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Telstra, Is It Time To Bring Back Sol Trujillo and The Three Amigo’s

Telstra is a mess, and the man whose head could be on the chopping block is CEO Andy Penn who is definitely no Sol Trujillo.

With the Company set to invest in a new multi-billion-dollar 5G network the question now is whether Penn and his management team actually the skills have needed to deliver the revenue streams that will reverse Telstra’s fortunes.

At a management level Telstra is well known for churning through personnel now they are facing renewed pressure to cut costs and people even further in an effort to stay competitive.

Morgan Stanley analysts argued on Wednesday that Telstra’s falling share price could be arrested and reversed if it implemented a “significantly larger,” cost-cutting program to remove more than $500 million from its annual operating expenditure.

The analysts argued that Telstra’s cost of goods sold comprised a larger proportion of its revenue than many foreign telcos, a point likely to be taken up by investors keen for the telco to act more decisively to protect its bottom from intense mobile phone competition and a squeeze on internet margins caused by the rollout of the National Broadband Network.

What Penn is living off is the work done by former Telstra executives Sol Trujillo, and his imports, dubbed the three amigos, they included Greg Winn the former chief operating officer and the likes of Phil Burgess the former head of Telstra’s communications and regulatory department who in effect became the second most powerful executive at Telstra.

They had a business plan and they drove it. They built Telstra’s 4G network, they restructured Telstra’s billing system. Then along came David Thodey who restructured Telstra customers service operation.

Under Penn there is no clear business plan in place and above no upstream revenue generators.

He is dabbling at the edges in an effort to work out where his future revenues are set to come from.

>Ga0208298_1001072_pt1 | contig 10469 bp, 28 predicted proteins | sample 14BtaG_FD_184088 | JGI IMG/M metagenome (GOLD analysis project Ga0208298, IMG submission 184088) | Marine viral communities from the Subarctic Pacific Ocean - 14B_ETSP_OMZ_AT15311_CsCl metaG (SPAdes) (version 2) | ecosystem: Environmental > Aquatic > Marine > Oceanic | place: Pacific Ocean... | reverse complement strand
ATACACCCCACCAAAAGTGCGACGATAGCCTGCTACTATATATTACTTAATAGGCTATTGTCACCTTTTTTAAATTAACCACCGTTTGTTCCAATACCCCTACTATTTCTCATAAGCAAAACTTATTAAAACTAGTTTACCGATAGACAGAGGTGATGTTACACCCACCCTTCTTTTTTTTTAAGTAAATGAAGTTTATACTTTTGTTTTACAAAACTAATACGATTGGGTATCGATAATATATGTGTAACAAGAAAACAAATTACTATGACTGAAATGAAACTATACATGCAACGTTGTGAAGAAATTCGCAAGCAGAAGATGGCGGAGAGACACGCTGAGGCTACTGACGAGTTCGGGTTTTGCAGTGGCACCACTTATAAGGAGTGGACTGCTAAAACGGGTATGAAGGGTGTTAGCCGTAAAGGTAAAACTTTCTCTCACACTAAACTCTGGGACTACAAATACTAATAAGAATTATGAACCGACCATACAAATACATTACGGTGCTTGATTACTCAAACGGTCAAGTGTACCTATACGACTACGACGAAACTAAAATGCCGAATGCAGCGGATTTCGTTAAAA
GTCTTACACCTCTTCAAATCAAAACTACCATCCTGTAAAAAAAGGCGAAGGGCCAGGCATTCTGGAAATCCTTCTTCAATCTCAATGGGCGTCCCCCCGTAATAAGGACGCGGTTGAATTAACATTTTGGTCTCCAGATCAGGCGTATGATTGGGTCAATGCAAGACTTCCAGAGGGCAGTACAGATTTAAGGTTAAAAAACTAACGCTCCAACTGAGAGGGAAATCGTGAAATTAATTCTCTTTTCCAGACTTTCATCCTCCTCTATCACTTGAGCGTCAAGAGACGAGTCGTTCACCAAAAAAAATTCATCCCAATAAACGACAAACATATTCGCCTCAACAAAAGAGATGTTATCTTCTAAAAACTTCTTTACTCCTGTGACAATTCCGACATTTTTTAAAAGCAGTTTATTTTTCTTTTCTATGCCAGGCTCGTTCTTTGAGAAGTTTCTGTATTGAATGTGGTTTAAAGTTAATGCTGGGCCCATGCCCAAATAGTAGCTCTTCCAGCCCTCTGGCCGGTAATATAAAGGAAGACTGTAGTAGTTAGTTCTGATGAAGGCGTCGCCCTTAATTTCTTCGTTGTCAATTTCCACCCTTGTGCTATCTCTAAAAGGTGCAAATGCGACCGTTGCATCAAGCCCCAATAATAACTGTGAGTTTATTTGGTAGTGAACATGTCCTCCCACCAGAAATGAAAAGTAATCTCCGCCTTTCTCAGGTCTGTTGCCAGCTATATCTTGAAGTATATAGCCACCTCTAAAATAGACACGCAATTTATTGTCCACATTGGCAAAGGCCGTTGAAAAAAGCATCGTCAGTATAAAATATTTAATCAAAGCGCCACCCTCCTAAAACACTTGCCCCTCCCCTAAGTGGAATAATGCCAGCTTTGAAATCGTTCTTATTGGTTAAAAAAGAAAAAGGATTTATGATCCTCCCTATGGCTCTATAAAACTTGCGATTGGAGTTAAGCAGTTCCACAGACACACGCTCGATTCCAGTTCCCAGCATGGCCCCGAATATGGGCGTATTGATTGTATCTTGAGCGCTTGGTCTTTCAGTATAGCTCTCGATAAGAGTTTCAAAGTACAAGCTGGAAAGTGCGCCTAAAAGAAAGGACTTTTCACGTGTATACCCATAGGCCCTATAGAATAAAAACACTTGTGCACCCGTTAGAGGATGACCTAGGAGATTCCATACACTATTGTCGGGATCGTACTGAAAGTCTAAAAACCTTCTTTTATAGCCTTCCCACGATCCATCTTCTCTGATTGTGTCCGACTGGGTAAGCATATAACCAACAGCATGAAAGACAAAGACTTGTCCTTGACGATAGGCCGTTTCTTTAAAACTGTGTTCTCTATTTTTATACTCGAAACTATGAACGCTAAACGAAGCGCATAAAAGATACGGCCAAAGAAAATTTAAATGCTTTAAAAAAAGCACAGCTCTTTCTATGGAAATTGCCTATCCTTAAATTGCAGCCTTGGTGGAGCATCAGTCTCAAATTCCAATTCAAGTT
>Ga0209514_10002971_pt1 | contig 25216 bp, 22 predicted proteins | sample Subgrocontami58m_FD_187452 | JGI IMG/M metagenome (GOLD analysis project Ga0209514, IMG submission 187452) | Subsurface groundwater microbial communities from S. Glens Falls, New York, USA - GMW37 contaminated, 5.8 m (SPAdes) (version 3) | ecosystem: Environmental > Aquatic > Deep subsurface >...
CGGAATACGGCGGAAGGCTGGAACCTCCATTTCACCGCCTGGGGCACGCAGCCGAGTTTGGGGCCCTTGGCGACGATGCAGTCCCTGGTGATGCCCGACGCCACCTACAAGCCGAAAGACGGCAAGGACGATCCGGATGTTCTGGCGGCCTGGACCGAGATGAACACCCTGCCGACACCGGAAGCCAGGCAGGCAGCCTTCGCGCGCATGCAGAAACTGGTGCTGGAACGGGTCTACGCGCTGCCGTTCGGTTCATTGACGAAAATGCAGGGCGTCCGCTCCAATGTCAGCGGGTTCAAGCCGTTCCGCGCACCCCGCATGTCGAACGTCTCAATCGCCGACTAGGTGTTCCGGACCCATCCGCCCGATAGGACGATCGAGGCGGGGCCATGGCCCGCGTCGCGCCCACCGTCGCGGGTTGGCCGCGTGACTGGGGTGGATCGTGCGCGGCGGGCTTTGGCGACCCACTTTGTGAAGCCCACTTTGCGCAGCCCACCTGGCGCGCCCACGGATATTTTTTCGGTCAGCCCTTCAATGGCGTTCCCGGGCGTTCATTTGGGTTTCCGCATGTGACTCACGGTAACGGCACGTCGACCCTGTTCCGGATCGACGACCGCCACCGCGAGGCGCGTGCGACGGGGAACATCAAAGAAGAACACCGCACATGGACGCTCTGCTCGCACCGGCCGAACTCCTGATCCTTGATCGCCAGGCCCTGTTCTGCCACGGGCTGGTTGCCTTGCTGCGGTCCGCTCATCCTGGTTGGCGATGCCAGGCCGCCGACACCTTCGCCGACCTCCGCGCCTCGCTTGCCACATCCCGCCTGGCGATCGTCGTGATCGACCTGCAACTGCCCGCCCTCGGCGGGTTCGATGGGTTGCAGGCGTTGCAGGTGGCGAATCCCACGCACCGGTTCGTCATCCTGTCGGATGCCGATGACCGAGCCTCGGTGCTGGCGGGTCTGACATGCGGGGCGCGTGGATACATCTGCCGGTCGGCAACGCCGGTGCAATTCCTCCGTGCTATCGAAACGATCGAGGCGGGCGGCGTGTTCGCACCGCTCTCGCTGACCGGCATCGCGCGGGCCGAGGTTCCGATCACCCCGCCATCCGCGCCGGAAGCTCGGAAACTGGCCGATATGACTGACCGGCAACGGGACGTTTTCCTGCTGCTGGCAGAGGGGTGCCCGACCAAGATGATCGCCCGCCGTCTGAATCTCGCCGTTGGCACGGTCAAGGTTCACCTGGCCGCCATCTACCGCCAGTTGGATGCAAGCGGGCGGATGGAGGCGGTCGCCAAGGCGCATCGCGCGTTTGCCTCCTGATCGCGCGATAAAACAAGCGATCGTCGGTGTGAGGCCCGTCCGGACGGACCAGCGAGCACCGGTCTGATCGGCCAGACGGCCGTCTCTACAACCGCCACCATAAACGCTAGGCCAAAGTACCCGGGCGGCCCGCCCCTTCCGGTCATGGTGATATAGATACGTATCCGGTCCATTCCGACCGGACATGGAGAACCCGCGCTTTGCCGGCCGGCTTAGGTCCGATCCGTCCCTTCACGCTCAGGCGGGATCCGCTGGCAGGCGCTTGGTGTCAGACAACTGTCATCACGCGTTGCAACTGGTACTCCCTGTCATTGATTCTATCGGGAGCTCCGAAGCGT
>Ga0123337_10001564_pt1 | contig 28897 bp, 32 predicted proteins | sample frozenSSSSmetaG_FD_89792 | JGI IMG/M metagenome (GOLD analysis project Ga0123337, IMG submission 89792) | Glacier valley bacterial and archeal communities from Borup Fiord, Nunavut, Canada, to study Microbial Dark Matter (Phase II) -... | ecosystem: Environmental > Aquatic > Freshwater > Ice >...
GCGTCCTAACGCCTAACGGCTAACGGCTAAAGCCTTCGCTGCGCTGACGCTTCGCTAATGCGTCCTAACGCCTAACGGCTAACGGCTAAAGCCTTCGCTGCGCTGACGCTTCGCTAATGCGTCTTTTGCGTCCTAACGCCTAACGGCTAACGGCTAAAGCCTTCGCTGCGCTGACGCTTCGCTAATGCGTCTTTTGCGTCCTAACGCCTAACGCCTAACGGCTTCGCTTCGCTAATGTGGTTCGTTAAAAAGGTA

Will it be 5G entertainment and gaming or taking a share of the home market where in the future doctors will be using high speed fibre networks to consult with patents in their homes.

In the smartphone market he has not worked out how to stop margin erosion, or the loss of smartphone sales to retailers and online operators.
His PR staff which under Burgess were a tight controlled unit are today more a rabble desperately looking for “positive spin stories” than laying out a focused business plan for their boss.

Burgess and Sol Trujillo were especially prominent when they took on the Federal Government back in 2005 in their attempts to seek regulatory relief for Telstra, who at the time were watching its traditional phone line monopoly being shredded by the competition.

Now it’s their smartphone business that is being shredded.

“Some of these regulations that are being proposed will destroy shareholder value,” Mr Burgess told me back in 2005.

He had previously warned that Mr Trujillo could be left with no option but to split Telstra and sell off the pieces.

This was a tough talking team who knew where they wanted to go.

What they delivered is what Penn has been living off up until now.

Morgan Stanley said Telstra delivered operating expenditure of 35 per cent of its total sales in the 2017 financial year, in comparison to 32 per cent at Optus and a 27 per cent global average rate, where Deutsche Telekom scored lowest at 19 per cent.

Cutting costs is one thing having a clear forward business plan is another and this is what Penn and his current management is struggling with.

As for Sol Trujillo he signed on to be a director at the fast-growing Lachlan Murdoch-backed telecommunications and advertising technology start-up Unlockd.

Maybe it’s time to bring him back as he did build the network that has been responsible for delivering 10 years of Telstra growth.

Competition has intensified across Telstra’s core businesses and the company now has had to accept lower margins as a means of protecting its dominant market share claim analysts.

Charging premium pricing is a thing of the past at Telstra as all carriers will have a 5G network. The brand is also under threat due to constant network failures. This is driving consumers into the arms of their competitors at a time when they can least afford it.

Its losing fixed line internet revenues to the NBN, S&P and their vulnerability to an erosion of its price premium and dominant mobile market share is clearly evident.

Maybe Telstra should have a talk to their Foxtel partner News Corp they at least have a telephone number for Sol Trujillo.

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